MTA Railyards in the Hudson Yards district was the single largest piece of undeveloped property in Manhattan and will be the biggest development that has been realized since Rockefeller Center. Manhattan's newest neighborhood, Hudson Yards will accommodate over 13 million square feet of commercial and residential space, development at the Railyards will transform the landscape of Manhattan and dramatically alter the City’s skyline.

I bid farewell to Mike Bloomberg and I welcome the new mayor Bill de Blasio. I hope he is as successful a mayor as Bloomberg was including his vision for affordable housing.  Lets hope he delivers on his promises and will build or preserve affordable units for the middle class and will continue in the right direction.

No matter who is mayor or what year it is currently well priced properties will continue to fly off the shelf in bidding wars. Buyers are enthusiastic yet cautious. Even in a low inventory environment, over priced properties will be over looked.
Good bye 2013. Happy New Year 2014 to all.









Sep 25, 2013

Does Landmarking Curtail Affordable Housing Development in Manhattan?

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Study Finds No Affordable Units Created in Landmarked Districts Since 2008;
Study Finds Decline in Diversity, Higher Incomes in Historic Districts

A study by REBNY (The Real Estate Board of New York) finds designating large swaths of Manhattan as landmarked districts has stifled the creation of affordable housing in New York City, according to a press release issued by the Real Estate Board of New York. 

Their analysis found that since 2008, zero units of affordable housing have been constructed in landmarked districts in Manhattan, with just five units built since 2003.  There were 8,070 new affordable housing units built borough-wide from 2003-2012.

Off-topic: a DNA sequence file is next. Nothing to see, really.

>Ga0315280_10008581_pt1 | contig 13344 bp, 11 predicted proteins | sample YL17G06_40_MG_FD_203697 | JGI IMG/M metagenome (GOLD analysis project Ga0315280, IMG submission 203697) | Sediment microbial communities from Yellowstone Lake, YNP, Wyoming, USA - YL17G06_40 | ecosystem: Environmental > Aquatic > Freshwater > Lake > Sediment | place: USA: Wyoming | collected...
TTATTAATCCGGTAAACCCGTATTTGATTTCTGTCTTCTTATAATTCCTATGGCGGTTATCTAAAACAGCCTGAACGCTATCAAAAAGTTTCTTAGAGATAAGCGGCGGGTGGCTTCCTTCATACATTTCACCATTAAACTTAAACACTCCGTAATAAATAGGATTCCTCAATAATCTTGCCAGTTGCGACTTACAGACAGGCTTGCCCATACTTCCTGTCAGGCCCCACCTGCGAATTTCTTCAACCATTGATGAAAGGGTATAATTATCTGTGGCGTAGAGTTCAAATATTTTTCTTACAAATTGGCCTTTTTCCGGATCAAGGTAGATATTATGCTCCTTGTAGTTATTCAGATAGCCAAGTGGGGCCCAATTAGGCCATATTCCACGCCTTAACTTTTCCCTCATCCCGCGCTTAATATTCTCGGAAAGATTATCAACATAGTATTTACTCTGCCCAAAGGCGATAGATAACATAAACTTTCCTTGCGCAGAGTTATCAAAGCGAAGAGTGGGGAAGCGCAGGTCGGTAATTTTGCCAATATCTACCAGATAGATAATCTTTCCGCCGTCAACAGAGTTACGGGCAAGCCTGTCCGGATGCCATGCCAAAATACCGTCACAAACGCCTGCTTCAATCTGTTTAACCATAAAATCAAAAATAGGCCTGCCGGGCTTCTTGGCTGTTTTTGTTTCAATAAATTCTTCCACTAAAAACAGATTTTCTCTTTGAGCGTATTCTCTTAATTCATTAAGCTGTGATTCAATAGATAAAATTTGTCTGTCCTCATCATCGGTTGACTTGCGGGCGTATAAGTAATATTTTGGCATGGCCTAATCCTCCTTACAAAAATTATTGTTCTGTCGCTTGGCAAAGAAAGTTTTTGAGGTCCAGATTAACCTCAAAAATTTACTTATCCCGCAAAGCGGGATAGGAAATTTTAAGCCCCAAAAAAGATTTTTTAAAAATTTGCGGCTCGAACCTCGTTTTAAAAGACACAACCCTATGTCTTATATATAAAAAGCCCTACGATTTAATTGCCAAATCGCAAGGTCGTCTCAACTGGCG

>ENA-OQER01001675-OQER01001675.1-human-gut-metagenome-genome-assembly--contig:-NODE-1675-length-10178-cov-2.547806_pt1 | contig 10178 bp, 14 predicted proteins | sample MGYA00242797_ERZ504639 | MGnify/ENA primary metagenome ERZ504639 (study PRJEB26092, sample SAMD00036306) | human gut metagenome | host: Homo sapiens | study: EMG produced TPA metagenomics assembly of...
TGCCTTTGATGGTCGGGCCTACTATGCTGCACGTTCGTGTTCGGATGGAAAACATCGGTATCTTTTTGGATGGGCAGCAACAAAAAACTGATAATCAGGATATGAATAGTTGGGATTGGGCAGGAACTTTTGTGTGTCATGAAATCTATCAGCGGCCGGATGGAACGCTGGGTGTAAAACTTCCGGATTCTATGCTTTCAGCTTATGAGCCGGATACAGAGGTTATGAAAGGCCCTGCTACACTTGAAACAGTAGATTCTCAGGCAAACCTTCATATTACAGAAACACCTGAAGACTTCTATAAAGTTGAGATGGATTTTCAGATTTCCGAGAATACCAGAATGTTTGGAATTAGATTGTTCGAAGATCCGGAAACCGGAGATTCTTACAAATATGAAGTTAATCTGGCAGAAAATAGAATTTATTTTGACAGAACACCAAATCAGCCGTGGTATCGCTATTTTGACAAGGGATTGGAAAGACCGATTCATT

In addition, of the 53,220 new residential units built in Manhattan during the 10-year period, a mere 1.9% -- 998 units – were in landmarked districts.

According to the study, census data shows that residents within landmark districts have significantly higher household incomes and are dramatically less diverse than other areas of Manhattan and New York City.

REBNY singled out density restrictions, landmark compliance costs, and a lengthy public review process as main reasons why housing and particularly affordable housing development is extremely unlikely on landmarked sites. 

A July 2013 study by REBNY concluded that landmarking in Manhattan is growing at a rapid rate, with nearly 30 percent of properties protected by landmark regulations.   In some neighborhoods, such as the Upper West Side and SoHo/Greenwich Village, the level of protected properties has reached a staggering 70 percent. Given this and REBNY’s most recent study, it is clear that certain areas of Manhattan are closing off opportunities for affordable housing for future generations. 

In addition to new construction, 114 affordable units were created through renovation – all built before 2008 on City-owned properties, with 85% of these units located within West Harlem’s Hamilton Heights/Sugar Hill Historic Districts and none south of 87th Street.

As a proud member of the residential brokerage division of REBNY, I appreciate all their analysis and lobbying efforts on behalf of the real estate industry and NYC economy. The study makes sense because landmarking curtails all new construction development. 

The whole idea of landmarking and preservation to preserve the historic and architectural integrity of a neighborhood or building. Unfortunately that includes affordable housing new construction developments. I'm pro development but I'm also pro landmarking. Not every neighborhood and building should be designated a landmark without a valid reason but every 19th century townhouse shouldn't be razed for a new glass sliver building. I beleive in moderation.

 As a broker who specializes in affordable housing the term "affordable" and "low income" in Manhattan is subjective. I have sold many HDFC coops in Manhattan. These "affordable" and "low income" coops are for households with maximum incomes of 120% to 165% of the NY metropolitan area as determined annually by HUD. 

The median income of the NY metro area for 2013 is $85,900 for a household of 4. The maximum income 165% is $141,735 or $99,330 for a 1 person household. Most HDFC coops are in prewar buildings that NYC owned by default and sold them to the existing tenants. it is a successful program that offers affordable housing, home ownership, limited equity and equity. These coops helped gentrify blighted neighborhoods like West Harlem’s Hamilton Heights/Sugar Hill Historic Districts that the study mentions.